If you were to have multiple sensors, the triggers could feed into an Arduino/Raspberry Pi (since you mentioned them) where a simple(?) program could determine if the alarm needs to sound.  This would allow a lot of freedom to deal with master/slave issues, timing, sequences and to fine tune the system after implementation.  Keep the sensors and links simple, for maximum reliability and ease of troubleshooting.  Let the 'cleverness' reside in a central, secure point.

As for the sensors, with the distances involved, it would seem to me that solar powered sensor stations with back to base RF links have the greatest appeal.

Just one last thought .... While I'm a fan of lasers, I'd avoid having any laser beams that extend outside any private property.  The risk of eye damage to the public may be low - but if there is no laser energy out there, the risk is zero.  I might be a bit overcautious on this - but that's how I travel.

What you describe is basically what I want to accomplish.  I just do not know what is the best sensor type.  I did not consider  the issue with a laser. 

Just to clarify this road is seldom used, in fact in the winter the only reason it is used is to access my property or my brother's property nearby.

We have not  had any thefts yet but a short distance away, closer to a main highway, over half the neighbors have had thefts at least once in the last 5 years.
 

Offline Muttley Snickers

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Re: entrance alert
« Reply #16 on: October 11, 2016, 11:47:16 am »
Photo electric beams such as the Optex sets are completely invisible to the human eye and you would be hard pressed to even see them when viewed through a digital camera lens, I have been installing these and many other security sensors and devices for well over 25 years and the PE beams in particular for perimeter protection are the best option, the big question is what is your proposed budget for this application ?. 
 

Offline bitslice

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Re: entrance alert
« Reply #17 on: October 12, 2016, 03:13:36 am »
Radars, Mobile traffic light use them.
The plus side of radar as a sensor is that doppler shift tells you in which direction the object is moving (and its speed - ie is it going fast enough to be a car?), a PIR is only sensing movement across a lens.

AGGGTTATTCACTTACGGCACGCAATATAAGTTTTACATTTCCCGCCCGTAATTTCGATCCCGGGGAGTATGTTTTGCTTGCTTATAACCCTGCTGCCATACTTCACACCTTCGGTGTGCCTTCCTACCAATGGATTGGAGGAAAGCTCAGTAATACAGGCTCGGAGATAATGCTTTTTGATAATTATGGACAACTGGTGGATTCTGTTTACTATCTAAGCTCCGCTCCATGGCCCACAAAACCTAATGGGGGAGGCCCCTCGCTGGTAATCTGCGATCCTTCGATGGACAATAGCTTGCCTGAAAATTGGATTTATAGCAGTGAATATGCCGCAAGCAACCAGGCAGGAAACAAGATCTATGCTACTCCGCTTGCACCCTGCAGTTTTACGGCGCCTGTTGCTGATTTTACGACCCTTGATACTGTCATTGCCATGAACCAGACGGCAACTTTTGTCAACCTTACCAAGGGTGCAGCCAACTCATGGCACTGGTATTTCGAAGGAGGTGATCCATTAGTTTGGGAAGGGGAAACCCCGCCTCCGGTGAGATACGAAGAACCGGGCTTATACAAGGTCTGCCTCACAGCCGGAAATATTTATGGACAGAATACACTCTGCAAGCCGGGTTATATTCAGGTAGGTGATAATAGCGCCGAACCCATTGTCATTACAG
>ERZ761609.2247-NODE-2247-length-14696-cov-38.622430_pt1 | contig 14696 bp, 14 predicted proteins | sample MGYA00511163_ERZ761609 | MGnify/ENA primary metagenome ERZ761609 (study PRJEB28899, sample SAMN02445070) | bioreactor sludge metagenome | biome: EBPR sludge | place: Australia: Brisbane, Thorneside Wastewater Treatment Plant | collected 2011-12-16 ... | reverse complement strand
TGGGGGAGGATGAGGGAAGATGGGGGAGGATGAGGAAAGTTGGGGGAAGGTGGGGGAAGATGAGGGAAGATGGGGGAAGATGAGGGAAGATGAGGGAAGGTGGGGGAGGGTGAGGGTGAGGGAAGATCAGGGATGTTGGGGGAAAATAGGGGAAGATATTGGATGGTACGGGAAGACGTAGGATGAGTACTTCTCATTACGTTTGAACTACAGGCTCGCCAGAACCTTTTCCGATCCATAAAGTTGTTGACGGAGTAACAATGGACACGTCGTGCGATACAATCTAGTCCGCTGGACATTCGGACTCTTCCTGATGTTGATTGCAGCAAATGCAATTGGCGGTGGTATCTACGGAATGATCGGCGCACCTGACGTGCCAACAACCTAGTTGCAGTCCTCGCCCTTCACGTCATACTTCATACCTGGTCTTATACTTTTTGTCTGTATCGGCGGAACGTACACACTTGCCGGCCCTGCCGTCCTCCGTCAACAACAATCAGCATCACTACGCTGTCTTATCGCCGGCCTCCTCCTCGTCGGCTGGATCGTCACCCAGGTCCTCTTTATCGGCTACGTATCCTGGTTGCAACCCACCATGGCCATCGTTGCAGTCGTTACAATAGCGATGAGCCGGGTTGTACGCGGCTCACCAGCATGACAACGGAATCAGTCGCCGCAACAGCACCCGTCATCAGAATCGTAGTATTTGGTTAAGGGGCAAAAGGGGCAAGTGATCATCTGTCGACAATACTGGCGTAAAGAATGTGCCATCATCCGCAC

For this app I'd use a combination of both, laser/ultrasonic is a bit flaky outdoors. Although a magnetic sensor in the road surface would cut out a lot of false animal triggers
 

Offline Brumby

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Re: entrance alert
« Reply #18 on: October 12, 2016, 11:22:36 am »
Although a magnetic sensor in the road surface would cut out a lot of false animal triggers

... including people.

This is why I suggested multiple types of sensors with some logic assessing detections.
 

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Online tautech

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Re: entrance alert
« Reply #20 on: October 12, 2016, 11:41:58 am »
Anything made in China gets cheaper ;).
http://www.ebay.com/itm/ZY-JIN-HB100-Microwave-Sensor-10-525GHz-Doppler-Radar-Motion-Detector-Arduino-/381374826691?hash=item58cbb608c3:g:k8oAAOSwr81URKT8
Problem with doppler that detection is non-discriminatory, not something you want in an outdoor environment.

For the OP the likely best option will be an above ground point to point beam spanning all 3 entrances or in-ground loops but they won't detect foot traffic.
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Offline C

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Re: entrance alert
« Reply #21 on: October 12, 2016, 12:48:56 pm »

I go with lots of different types of sensors.

The best choice would include video if for nothing more then to try to catch the problem or false trigger from other sensors.
So as an excuse to play you might look at something like ZoneMinder on a blackberry to record events.
In the video, look at object tracking, it's different from motion sense. In the same thought, quick object change. If camera is pointed at road, a car hides what the camera normally sees in a large area quickly, here size matters.

With future play covered

Note that garage door safety sensors are cheap. Might work some places as is but could be case and optics for better insides.

Think of putting a hose across road like traffic counters & gas stations use to have. This could be a good or bad idea even if not connected.

How about something like sensing active rfid tags across the road. Alarm on Loss of tag read. The active tag could reduce power to very low detection level.
 

Online tautech

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Re: entrance alert
« Reply #22 on: October 12, 2016, 01:01:31 pm »
Think of putting a hose across road like traffic counters & gas stations use to have. This could be a good or bad idea even if not connected.
:-+
Yep. that's definitely worth considering IF you have a hard surface pavement, not one with lots of little rocks to cut/puncture the hose.
Then you only have one sensor and the capability to put it wherever you like.  :clap:
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Offline Muttley Snickers

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Re: entrance alert
« Reply #23 on: October 12, 2016, 01:43:56 pm »
Two star pickets, some decent fishing line and a cow bell, that's all I have to offer up today.   :(

 

Offline bitslice

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Re: entrance alert
« Reply #24 on: October 13, 2016, 01:50:04 am »
Although a magnetic sensor in the road surface would cut out a lot of false animal triggers

... including people.

This is why I suggested multiple types of sensors with some logic assessing detections.
OP only requested the detection of traffic?

I'm assuming that this is one of those rural locations where people wandering around would be unusual, and that discounting the odd moose/deer is a relevant requirement.
Besides, if someone is on foot they may be wandering off road, so he's going to need to detect those closer to his property regardless of what he uses for monitoring the road